The activities are divided into 3 parts consisting of:

1) Learning about SDGs through case studies of social innovation in both Thailand and abroad. The content is communicated through game-playing, the Giant Jenga, which must be played in harmony as a team, allowing youth to start opening up to each other.

2) Sharing of experiences from youth speakers from the North, Central, and South on their motivation, challenges and opportunities, as well as success and failure working on social innovation for peacebuilding. Followed by networking dinner where participants get together with new friends and have a chance to casually exchange discussion with the speakers.

3) Getting to know friends’ identities through games such as ‘I am… but I am not…’, to open up conversation while dining, and ‘Common Ground’, to find common/different areas or traits of each person to make them get familiar with each other, feel comfortable enough to reveal their thoughts and opinions, and be able to understand and embrace those who are different.


Creating a safe and comfort zone

The networking on the first night may be the first door to embracing diversity, still, creating a safe zone before starting the intensive workshop is also as important. Our approach begins with emotion and expectation checking, allowing young participants to pour out their “fear”, concern, and pressure on what will happen during the event. By opening up, participants feel more connected to each other as they start to understand the nature of human emotions, and shift their mindset from Youth Co:Lab as a competition to Youth Co:Lab as collaborative learning.

Creating a safe zone does not only occur at the beginning of the workshop, but repeatedly from start to finish. The role of facilitators is not just teaching and designing the process but must also be someone who always keeps an eye on and recognizes participants’ feeling and emotion during the whole process. If the facilitator feels the conditions of oppression or worry from the participants, it may be necessary to take a short break to release anxiety or to share feelings with each other again so that participants’ learning experience can flow in balance.


Deepen the understanding of the problems

Almost half of the workshop is spent on Theory of Change, deepening the understanding of the issues and its context, and reviewing the solution if it aligns with the team’s future goal. Also, through the iceberg Model and systemic thinking, participants went back again to seek for the root cause behind actions and behaviours. For example, the system that causes such behaviours, and what is it that one believes and values that influences their actions.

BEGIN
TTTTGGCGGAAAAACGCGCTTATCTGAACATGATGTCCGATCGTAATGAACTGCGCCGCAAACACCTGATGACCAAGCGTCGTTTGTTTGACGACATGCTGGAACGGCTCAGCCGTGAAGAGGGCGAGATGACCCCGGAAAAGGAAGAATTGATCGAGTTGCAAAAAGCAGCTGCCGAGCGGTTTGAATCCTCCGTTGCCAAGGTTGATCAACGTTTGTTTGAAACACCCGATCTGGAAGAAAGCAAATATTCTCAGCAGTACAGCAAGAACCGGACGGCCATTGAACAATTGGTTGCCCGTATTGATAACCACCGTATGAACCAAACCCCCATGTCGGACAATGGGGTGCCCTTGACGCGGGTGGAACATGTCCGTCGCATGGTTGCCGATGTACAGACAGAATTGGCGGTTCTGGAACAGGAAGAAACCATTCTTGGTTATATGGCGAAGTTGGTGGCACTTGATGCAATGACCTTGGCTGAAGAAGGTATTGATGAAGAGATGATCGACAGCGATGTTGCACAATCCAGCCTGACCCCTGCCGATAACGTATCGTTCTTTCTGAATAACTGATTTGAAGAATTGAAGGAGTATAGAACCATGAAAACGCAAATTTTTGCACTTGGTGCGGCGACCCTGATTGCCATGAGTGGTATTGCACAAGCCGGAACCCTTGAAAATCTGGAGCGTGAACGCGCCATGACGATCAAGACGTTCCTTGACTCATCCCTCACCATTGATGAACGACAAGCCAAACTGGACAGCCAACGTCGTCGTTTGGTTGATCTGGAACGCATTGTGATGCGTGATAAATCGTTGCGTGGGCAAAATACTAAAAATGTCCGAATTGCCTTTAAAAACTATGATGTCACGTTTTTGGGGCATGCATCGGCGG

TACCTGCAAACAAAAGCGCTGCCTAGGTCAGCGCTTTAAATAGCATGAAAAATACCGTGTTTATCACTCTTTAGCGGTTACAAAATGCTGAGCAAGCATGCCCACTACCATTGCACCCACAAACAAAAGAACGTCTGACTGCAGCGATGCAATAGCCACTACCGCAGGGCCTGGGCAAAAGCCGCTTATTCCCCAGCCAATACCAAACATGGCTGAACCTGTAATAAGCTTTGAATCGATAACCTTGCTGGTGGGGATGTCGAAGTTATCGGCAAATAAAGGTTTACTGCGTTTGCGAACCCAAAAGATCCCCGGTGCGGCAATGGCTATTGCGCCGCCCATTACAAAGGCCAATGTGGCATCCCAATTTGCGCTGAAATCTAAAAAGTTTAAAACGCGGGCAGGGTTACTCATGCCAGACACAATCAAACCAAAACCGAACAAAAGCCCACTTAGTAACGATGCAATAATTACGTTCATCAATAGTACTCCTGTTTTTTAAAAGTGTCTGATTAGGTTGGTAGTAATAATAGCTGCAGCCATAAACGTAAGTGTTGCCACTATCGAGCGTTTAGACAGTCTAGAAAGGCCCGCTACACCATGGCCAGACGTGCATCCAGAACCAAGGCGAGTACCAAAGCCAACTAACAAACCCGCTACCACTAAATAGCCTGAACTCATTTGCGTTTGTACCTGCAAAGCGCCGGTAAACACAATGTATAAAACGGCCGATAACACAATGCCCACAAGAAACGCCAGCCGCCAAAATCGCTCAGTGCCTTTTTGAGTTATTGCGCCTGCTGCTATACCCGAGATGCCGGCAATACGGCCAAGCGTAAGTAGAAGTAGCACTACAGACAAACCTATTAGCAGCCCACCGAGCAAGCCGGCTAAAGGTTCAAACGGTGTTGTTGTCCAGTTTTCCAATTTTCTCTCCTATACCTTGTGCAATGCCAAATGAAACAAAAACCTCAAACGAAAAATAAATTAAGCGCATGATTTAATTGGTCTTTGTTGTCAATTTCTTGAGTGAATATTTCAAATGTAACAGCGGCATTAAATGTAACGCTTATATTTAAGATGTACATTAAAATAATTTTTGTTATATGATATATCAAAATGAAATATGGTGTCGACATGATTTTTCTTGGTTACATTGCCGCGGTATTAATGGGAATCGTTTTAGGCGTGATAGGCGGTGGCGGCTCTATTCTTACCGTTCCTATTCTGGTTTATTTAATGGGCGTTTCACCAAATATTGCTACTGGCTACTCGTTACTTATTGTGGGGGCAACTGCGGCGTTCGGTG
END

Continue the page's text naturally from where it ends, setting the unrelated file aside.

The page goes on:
Taking the time in this process does not only help each team to have a clearer picture of their ideas, but also create a feeling of connectivity as they see that the phenomena that happened, although in different form and different places, have a common underlying cause – people don’t see and treat everyone as ‘equal.’ Understanding the problem in interrelated dimensions reduces competitive barrier, propel friendship, and make them realize that “We are not tackling this big and difficult problem alone.”


Project development through Peer-to-Peer learning.

Continuously in every step of the workshop, the practice we used to help participant build their capacity and advance their projects is the Peer-to-Peer learning. Participants have the opportunity to present the project to their peers, as well as providing feedback and recommendation in return. The process brought back participants from the overwhelming of their own issues and encourage them to look at the other aspects of the problem as well as expand their perspective, which may be useful for their project development. This process also emphasizes on the agenda of Youth Co:Lab, that is to make realized that the problem today is a shared problem which needs the hands of everyone in the society and that we cannot change the society if we focus only on our own problem. Youth Co:Lab is the safe space of collaboration, hence, the money reward is not the main goal.


Consulting with Mentors

In the application form for Youth Co:Lab Thailand 2019, we asked the applicants about the area in which they would like to seek consultation and mentorship as we believe that by meeting and talking with an experienced expert will definitely help strengthens their capacity and integrate wider knowledge for more sustainable development. For this reason, we brought together experts from different industry including business, media, law, naturalization, technology, gamification, partnership management, learning process design, peacebuilding and conflict management, and participatory democracy to give creative advice. This learning process helps participants’ idea to get closer to the truth.



This last session with no less important than the others is the storytelling for pitching. Learning to design one’s own narrative is not only to win the prize money but also to speak up and voice out to the general public about the problem they have been facing in their communities, which may be unknown to the outsiders, as well as showing their passion and determination on solving these problems. Although the pitching technique that we taught is effectively structured and very usual for most of the pitching stages, we always emphasize that if participants do not agree with the example given, they don’t need to follow at all. Only do what they think is best for them. The most important thing is that they get to express their story and the public become more aware and collectively start to do so as well.